Debating an inclusive code

Debating an inclusive code

Certain questions need to be answered with thorough introspection, beyond politics.

Representative image. Credit: iStock Photo

The debate surrounding a Uniform Civil Code has gained momentum once again, with the 22nd Law Commission of India seeking views on the same. Yet again, a series of prejudices, doubts, and political mudslinging has erupted. The politicians, scholars, as well as clerics opposing the same are vociferously expressing their concerns about the motives behind such a code, given the Hindu nationalist image of the ruling government at the Centre and its long-standing agenda on the manifesto.

The political opposition contends that the UCC is being used as a tool to dilute the secular spirit of the Constitution and the social fabric. However, the scholarly sections oppose it from an anti-majoritarian perspective, raising doubts over the democratic credentials of the same, and its ability to address concerns of varied sections of society.

Read | UCC: Law Commission receives over 50 lakh responses

Amidst all these doubts, prejudices, and speculations, what often goes amiss is the fact that apart from minor variations, most of the codified personal laws as they stand today are substantially the same on matters of rights arising out of matrimony, succession, guardianship, and adoption. For instance, the Hindu, Parsi, and Christian laws all provide for the right to seek divorce for both parties to a marriage. They also provide for monogamy as a rule and equal inheritance rights to males and females. Adding to these, the Special Marriage Act also upholds the same principles.

On those issues where a concerned personal law is not codified or, if codified, gender bias or discrimination persist, the Supreme Court of India has stepped in and left no room for injustice to prevail out of such inequality. To name a few landmark decisions where the Apex court has itself expressed a need to have a common civil code are: the Sarla Mudgal case on bigamy after conversion, John Vallamattom on restrictions on the donation of property under the Indian Succession Act, the Shabnam Hashmi case allowing adoption by Muslims under Juvenile Justice (Care and Protection) Act, and the recent Shayara Bano case against triple talaaq. No matter the legislative attempts to undo its objective, the Shah Bano Begum case on maintenance beyond the iddat period is a significant and the first among all of the above cases on this question.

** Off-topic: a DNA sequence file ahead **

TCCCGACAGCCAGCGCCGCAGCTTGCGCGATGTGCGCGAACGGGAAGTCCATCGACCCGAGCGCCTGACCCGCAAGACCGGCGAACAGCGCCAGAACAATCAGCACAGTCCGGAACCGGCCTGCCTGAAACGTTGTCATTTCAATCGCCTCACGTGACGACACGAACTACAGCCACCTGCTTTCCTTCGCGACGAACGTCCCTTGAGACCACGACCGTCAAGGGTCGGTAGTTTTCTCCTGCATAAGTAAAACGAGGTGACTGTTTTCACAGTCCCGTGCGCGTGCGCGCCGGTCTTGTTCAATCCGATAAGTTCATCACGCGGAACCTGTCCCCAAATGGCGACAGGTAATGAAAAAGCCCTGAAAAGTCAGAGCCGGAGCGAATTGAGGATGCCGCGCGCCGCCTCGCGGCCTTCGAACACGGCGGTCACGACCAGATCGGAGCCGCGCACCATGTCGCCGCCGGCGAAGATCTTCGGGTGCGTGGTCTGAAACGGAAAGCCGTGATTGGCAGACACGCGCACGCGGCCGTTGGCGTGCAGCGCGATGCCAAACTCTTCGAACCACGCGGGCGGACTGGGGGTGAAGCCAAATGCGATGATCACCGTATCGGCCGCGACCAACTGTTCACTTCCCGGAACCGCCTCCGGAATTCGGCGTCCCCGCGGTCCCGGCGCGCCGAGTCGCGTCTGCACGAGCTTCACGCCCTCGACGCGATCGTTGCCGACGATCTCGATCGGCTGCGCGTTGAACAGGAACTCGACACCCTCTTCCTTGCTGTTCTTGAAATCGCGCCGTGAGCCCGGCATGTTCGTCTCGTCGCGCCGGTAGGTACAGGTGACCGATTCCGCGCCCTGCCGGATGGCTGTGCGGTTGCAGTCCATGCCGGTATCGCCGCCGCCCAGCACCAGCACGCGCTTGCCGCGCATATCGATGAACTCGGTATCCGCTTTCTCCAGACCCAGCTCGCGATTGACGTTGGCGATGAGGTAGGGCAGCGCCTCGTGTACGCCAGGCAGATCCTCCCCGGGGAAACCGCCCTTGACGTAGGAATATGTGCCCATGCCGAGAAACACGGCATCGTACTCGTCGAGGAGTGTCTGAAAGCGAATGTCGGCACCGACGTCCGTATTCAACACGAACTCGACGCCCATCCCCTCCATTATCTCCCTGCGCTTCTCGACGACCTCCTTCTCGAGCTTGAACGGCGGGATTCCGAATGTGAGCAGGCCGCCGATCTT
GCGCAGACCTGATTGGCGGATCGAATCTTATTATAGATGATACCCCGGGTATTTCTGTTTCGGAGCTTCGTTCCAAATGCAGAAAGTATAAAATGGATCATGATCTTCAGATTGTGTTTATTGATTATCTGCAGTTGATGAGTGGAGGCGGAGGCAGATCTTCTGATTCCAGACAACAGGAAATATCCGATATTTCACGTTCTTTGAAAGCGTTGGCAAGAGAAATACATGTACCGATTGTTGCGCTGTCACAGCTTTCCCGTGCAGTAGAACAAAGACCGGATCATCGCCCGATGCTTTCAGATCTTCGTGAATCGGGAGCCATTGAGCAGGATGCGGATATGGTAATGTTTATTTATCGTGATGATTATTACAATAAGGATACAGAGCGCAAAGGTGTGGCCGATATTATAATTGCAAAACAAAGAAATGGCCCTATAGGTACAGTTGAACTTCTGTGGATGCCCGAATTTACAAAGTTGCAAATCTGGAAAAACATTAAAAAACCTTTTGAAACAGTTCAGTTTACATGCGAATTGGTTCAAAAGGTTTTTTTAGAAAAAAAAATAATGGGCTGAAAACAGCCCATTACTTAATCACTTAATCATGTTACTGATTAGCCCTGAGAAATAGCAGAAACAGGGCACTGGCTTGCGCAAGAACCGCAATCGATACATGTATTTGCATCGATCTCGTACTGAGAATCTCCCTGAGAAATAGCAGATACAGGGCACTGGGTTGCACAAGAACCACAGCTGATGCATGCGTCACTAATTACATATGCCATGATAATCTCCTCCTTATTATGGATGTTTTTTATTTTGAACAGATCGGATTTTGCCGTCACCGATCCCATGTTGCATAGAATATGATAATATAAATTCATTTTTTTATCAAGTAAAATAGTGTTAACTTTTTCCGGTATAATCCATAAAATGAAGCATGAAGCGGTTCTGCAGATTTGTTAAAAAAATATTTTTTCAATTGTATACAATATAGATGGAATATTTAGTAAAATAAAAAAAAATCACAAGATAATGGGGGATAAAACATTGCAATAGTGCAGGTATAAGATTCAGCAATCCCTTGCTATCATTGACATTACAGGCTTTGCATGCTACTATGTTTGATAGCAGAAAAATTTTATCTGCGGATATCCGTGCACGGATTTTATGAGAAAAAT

In all of these cases, the Court rendered justice either keeping religious principles aside or reading religious principles in line with the principle of equality and non-discrimination, upholding the significance of a uniform civil code.

Certain questions need to be answered with thorough introspection, beyond politics. If we truly understand the ever-evolving nature of society, can we expect the courts to render justice strictly upholding religious principles or laws, even when they are apparently biased or discriminatory? Has it happened in the past?

Further, how and why should the rights accrued to one person be different from another placed in a similar situation? Will the religious identity or practice of a faith be really under attack if all people, men/women, and sexual minorities get equal rights in matrimony and inheritance? Ideally no. If what is purely religious is separated from what is purely legal, the religious faith and identity will not be under attack. And that is what an ideal UCC is expected to be like.

Whether the skeptics agree or not, we are progressing towards an inclusive society: the apex court has already recognised the rights of sexual minorities and women where they were lacking. Decisions like Joseph Shine v Union of India have paved the way for decolonising statutory provisions and bringing women out of the traditional conception of a husband’s property, and the quest for recognition of marital and inheritance rights to sexual minorities is going for long.

A UCC in this context is not just to be seen as a tool to eliminate discrimination and inequality across communities but also within communities inter se. Therefore, a UCC can be seen not just as a common legal framework on rights, liabilities, and remedies but also a common value base providing the foundation for equality and inclusiveness for the generations to come.

(The writer is Asst Professor, School of Law, Christ (Deemed to be University), Bengaluru)

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